Venereal disease in the British Empire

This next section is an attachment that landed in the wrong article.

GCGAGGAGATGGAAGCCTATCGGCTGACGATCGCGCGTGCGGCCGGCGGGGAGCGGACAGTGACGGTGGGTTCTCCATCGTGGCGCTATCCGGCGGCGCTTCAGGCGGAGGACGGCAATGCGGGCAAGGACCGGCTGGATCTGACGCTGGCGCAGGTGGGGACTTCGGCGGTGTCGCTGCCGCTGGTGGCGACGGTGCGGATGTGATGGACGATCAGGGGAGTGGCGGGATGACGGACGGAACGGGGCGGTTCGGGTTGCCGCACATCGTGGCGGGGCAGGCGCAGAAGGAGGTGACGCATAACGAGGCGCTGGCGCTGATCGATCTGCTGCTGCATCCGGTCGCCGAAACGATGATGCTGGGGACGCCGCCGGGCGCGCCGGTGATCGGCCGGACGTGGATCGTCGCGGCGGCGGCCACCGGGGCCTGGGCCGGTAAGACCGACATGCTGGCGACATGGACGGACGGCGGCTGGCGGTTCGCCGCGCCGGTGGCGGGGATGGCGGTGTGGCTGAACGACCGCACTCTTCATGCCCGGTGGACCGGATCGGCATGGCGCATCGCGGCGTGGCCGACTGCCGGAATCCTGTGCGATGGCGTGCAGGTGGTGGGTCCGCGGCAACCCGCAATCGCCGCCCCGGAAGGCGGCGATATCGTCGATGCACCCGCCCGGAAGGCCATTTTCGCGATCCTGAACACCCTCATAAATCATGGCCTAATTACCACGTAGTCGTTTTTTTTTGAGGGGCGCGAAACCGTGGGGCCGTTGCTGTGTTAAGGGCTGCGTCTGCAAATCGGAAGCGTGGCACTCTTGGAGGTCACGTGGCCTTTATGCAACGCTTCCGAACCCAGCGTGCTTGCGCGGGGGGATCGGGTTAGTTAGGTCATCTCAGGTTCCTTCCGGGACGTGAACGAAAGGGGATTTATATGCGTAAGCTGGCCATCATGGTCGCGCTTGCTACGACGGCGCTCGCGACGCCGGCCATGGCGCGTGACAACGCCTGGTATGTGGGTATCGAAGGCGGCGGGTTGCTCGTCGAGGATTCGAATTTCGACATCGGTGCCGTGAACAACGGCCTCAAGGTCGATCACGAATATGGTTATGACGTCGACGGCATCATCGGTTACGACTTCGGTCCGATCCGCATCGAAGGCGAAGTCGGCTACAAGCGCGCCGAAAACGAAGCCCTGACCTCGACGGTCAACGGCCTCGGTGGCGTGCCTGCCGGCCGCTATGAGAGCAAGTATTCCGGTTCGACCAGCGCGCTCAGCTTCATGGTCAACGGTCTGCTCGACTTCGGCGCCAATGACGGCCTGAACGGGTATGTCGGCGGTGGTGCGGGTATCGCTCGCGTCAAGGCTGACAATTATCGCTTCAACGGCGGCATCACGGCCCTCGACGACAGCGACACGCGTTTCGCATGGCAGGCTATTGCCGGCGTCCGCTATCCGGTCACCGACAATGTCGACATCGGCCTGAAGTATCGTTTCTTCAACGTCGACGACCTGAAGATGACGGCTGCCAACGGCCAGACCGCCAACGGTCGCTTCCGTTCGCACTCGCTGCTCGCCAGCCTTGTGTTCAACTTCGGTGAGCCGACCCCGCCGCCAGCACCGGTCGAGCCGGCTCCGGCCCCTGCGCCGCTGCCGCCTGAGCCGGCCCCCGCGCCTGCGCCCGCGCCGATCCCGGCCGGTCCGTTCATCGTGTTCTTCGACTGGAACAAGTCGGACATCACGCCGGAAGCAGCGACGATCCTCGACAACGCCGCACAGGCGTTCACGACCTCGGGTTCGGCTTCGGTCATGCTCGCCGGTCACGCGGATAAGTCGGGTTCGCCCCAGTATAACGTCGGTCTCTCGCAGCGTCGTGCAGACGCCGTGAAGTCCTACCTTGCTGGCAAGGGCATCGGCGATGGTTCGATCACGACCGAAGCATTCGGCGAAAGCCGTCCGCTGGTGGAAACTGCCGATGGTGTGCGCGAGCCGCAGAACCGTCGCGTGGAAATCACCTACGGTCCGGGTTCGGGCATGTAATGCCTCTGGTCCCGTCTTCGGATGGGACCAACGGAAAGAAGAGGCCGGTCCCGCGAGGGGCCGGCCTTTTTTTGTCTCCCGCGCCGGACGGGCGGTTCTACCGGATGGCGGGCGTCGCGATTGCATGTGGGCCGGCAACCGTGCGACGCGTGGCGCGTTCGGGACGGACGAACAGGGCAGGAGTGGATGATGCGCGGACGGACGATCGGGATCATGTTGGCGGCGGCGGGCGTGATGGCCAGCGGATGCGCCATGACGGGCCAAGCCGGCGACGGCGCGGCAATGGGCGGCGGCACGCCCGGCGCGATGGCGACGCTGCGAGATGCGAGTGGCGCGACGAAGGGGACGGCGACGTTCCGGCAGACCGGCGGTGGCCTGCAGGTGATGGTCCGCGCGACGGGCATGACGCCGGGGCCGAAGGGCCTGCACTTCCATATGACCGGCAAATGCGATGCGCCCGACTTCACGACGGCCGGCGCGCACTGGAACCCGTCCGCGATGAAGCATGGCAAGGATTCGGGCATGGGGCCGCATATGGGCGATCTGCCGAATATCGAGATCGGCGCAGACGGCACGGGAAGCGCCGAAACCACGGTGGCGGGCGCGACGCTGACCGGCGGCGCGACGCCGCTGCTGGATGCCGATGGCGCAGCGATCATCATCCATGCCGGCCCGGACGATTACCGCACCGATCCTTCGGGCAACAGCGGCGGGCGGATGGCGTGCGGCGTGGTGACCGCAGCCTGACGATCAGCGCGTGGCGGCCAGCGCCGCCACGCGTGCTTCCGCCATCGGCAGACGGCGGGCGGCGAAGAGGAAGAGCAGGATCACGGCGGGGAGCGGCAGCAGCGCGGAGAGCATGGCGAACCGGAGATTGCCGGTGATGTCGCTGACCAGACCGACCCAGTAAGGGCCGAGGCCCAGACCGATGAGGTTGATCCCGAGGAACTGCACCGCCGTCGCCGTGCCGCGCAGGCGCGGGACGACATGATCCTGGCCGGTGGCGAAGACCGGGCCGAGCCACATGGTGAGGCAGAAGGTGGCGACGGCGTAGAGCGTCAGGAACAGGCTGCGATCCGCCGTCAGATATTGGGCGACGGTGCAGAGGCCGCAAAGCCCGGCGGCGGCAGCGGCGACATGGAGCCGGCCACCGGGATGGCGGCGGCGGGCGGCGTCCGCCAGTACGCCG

The late eighteenth century was a pivotal era in the history of ideas about venereal disease in the British Empire. The slow death of the Atlantic slave trade put new pressures on British doctors to cultivate sexual health among enslaved women in the British Caribbean in order to ensure their fertility, and at the same time the extensive engagement of the British military in the Caribbean raised new concerns about the sexual health of British soldiers and sailors. This paper will discuss how these pressures unfolded and how they shaped the circulation of medical knowledge about venereal disease. Particular attention will be given to the relationship between African and British healers, and especially the engagement of the Surgeon General of the British Armed Forces, John Hunter, with ideas about venereal disease that were generated in the Caribbean through the interaction of white and black healers.